The acolytes of the electric vehicle (EV) were out in force manning the stands and strolling the halls at Detroit, but the feeling still remains that their rhetoric is growing strained. Despite substantial marketing and cash incentives their sales are still frankly discouraging and show little sign of matching the propaganda.
Even here in the US where the excitement is at its most frenzied, sales have been lacklustre. In 2011 there were 12.7m cars sold in the US of which only 284,000, or 2.23 per cent were electric – the vast majority of those were hybrids at 266,000. Last year 14.4m cars left the forecourts and the percentage of EVs only marginally grew to 3.38 per cent or 487,000. Of these 434,000 were hybrids and only 52,000 were plug in hybrids or battery EVs.
But despite this the automakers seem determined to flood the market with new models. Two of the big hitters – General Motors (GM) and Nissan used the show to reinforce their commitment to the alternative vehicle market but with differing strategies. GM is shifting its attention upmarket, launching a luxury version of the Chevy Volt, dubbed the Chevrolet ELR. Nissan on the other hand is returning to basics by producing a no frills version of its all-electric Leaf model that it plans to sell for £3750 cheaper than the current model.
“The 2014 Cadillac ELR is a sleek luxury coupe,” Mark Adams, executive director of Cadillac Global Design, said at the car’s unveiling in Detroit. “It is the first car with Extended Range Electric Vehicle technology ever offered by a full-line luxury brand. ELR offers a full driving range of more than 300 miles. This is what separates E-Rev technology from the pack.
“Typical daily commuting occurs emissions-free, but for long drives the range-extending engine-generator powers the car seamlessly. Drivers will also enjoy the instantaneous torque of an electric motor - as much as a BMW M3: 295lb-ft of torque.”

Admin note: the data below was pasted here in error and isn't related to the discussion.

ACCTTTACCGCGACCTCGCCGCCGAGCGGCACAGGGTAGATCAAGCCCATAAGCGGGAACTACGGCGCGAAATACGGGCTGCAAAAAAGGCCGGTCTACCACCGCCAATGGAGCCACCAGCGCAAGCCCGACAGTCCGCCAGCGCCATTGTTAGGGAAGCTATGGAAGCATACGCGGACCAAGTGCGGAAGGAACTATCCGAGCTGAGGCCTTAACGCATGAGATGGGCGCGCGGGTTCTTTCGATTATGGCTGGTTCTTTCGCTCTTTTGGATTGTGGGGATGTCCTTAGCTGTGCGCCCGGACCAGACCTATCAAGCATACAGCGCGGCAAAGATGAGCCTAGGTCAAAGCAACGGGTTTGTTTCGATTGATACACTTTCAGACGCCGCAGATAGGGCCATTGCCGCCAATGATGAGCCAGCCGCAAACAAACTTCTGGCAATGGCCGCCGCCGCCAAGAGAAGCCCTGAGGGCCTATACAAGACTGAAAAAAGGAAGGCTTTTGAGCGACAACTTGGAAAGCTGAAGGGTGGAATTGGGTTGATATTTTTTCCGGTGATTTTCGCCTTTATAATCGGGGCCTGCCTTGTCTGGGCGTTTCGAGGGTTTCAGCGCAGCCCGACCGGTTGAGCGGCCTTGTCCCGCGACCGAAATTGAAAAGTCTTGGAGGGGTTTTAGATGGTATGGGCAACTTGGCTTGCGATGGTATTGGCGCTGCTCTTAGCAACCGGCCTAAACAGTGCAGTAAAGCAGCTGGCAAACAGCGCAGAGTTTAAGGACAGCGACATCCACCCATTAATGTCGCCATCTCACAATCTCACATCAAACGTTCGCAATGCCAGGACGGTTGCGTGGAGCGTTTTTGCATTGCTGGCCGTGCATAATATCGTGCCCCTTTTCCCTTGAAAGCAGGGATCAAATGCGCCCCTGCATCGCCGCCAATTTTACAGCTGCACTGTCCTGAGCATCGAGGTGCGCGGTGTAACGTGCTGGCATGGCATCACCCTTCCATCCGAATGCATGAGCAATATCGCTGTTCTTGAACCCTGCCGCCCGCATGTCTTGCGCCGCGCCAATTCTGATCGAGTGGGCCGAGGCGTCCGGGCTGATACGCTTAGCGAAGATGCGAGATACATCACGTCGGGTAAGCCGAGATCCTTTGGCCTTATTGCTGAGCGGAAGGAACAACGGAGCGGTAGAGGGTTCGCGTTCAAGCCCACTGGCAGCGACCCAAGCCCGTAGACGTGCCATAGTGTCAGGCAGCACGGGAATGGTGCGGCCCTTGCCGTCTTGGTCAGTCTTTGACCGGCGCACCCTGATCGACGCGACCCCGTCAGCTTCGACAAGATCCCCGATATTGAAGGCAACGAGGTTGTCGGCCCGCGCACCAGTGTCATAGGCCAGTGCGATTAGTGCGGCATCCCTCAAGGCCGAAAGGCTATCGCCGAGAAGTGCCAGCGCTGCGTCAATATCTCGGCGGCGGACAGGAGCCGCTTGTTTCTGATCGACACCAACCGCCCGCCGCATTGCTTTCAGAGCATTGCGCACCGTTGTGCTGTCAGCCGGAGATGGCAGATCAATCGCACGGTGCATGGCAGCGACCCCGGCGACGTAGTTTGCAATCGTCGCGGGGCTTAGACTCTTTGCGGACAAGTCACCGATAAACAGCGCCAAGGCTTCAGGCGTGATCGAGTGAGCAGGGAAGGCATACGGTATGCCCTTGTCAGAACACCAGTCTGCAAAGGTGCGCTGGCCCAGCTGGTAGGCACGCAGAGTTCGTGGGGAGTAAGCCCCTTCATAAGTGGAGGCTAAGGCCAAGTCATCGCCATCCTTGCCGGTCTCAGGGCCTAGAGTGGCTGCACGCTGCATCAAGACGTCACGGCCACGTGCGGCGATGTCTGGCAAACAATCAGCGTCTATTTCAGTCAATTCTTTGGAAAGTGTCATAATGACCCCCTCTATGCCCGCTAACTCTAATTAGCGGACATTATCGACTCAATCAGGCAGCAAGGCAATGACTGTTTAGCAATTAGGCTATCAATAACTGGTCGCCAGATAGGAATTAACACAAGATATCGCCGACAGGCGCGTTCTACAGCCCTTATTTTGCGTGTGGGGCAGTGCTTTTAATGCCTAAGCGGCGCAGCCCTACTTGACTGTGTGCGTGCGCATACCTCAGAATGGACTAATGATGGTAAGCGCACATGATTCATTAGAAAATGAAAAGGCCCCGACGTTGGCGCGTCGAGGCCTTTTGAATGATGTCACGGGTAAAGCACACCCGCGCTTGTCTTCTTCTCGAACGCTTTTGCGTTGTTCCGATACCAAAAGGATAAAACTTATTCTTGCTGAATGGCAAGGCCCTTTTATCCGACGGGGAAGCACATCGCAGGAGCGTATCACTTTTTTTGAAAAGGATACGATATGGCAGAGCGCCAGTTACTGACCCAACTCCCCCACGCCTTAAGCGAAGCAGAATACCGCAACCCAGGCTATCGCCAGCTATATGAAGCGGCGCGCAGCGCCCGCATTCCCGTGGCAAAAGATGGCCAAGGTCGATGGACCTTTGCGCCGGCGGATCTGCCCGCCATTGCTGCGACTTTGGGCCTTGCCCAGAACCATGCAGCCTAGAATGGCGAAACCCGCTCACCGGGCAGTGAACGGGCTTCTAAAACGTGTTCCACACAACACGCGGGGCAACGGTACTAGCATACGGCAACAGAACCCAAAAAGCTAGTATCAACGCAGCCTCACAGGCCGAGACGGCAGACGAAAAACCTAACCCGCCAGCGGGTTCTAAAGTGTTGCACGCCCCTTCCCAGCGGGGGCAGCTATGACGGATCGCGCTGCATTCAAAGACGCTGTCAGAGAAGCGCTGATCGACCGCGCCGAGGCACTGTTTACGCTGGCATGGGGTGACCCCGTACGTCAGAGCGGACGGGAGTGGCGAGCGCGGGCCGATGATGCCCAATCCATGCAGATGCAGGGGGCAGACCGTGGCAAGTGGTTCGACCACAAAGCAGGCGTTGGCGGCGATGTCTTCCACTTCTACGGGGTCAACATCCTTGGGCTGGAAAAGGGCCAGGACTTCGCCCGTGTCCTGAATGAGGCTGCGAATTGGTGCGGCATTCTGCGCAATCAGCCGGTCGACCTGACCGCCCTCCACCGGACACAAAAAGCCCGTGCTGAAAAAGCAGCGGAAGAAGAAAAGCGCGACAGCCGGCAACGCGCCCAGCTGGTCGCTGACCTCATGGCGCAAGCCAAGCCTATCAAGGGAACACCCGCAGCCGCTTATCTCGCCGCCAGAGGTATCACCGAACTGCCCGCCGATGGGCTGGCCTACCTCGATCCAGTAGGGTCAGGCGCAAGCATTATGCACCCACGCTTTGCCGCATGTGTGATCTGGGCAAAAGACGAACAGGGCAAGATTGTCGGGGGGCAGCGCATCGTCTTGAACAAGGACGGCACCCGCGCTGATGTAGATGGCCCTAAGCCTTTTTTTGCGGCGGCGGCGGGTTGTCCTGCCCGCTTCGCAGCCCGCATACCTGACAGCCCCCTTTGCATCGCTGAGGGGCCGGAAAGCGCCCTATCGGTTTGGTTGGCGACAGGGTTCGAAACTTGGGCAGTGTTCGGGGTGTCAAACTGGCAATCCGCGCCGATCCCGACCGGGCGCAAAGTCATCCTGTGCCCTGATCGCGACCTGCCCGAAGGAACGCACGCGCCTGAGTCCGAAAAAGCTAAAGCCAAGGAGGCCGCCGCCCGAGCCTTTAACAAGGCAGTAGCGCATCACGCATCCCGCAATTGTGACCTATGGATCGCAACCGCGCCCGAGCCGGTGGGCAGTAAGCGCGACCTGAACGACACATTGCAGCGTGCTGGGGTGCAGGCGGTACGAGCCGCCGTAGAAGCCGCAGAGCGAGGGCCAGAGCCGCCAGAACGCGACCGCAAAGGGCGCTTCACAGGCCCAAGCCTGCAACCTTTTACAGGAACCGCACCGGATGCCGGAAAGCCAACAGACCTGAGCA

The E-Rev technology combines pure electric drive with a 1.4L petrol-powered electric generator capable of 154kW (207hp) of total system power. The battery is a T-shaped, 16.5kWh lithium-ion battery pack, located between the front and rear wheels for optimal weight distribution. The 5.5ft long, 435lb pack supplies energy to an advanced electric drive unit capable of 295lb/ft of instant torque (400Nm). Using only the energy stored in the battery, the ELR will deliver an estimated range of about 35 miles (56 km) of pure electric driving. The car can be recharged either at home or dedicated 240V charging stations and will completely recharge in 4.5 hours.
The Cadillac 2014 ELR plug-in hybrid was unveiled at the show on Tuesday, but its potential appeal to consumers may be driven as much by the car's luxury trappings and sporty styling as by its gasoline-electric drivetrain, which the ELR shares with the Chevrolet Volt.
Nissan sold just 9,819 of its all-electric Leaf in the US last year, less than half the 20,000 that it had predicted. Speaking in Detroit, CEO Carlos Ghosn pointed an accusatory finger at the lack of charging infrastructure, although the consensus amongst industry experts is that the price tag – currently starting at £21,750 before the £4700 tax credit: The new basic ‘S’ model will come in at £18,000.
Aside for the cut down version, Nissan is moving the manufacturing of the Leaf for the US market from japan to its facility in Tennessee. “I think everything we are doing is positive for EV sales,” Ghosn said. “We sold 22 per cent more Leafs in 2012 than in 2011, but in the US it was marginally up one per cent.
“In 2013 the expansion is going to be much more significant both in the United States and globally. Why? Because we are responding to consumers' concerns. You know consumers are saying it is too expensive. We're cutting the price. Consumers are asking where can they charge the car? We are lobbying for cities and states to develop the charging infrastructure not only in the United States, but globally. Consumers are worried about the autonomy. We are giving more reliable information about the autonomy. We're going to a device allowing it to charge in four hours. This is a developing, Kaizen approach.”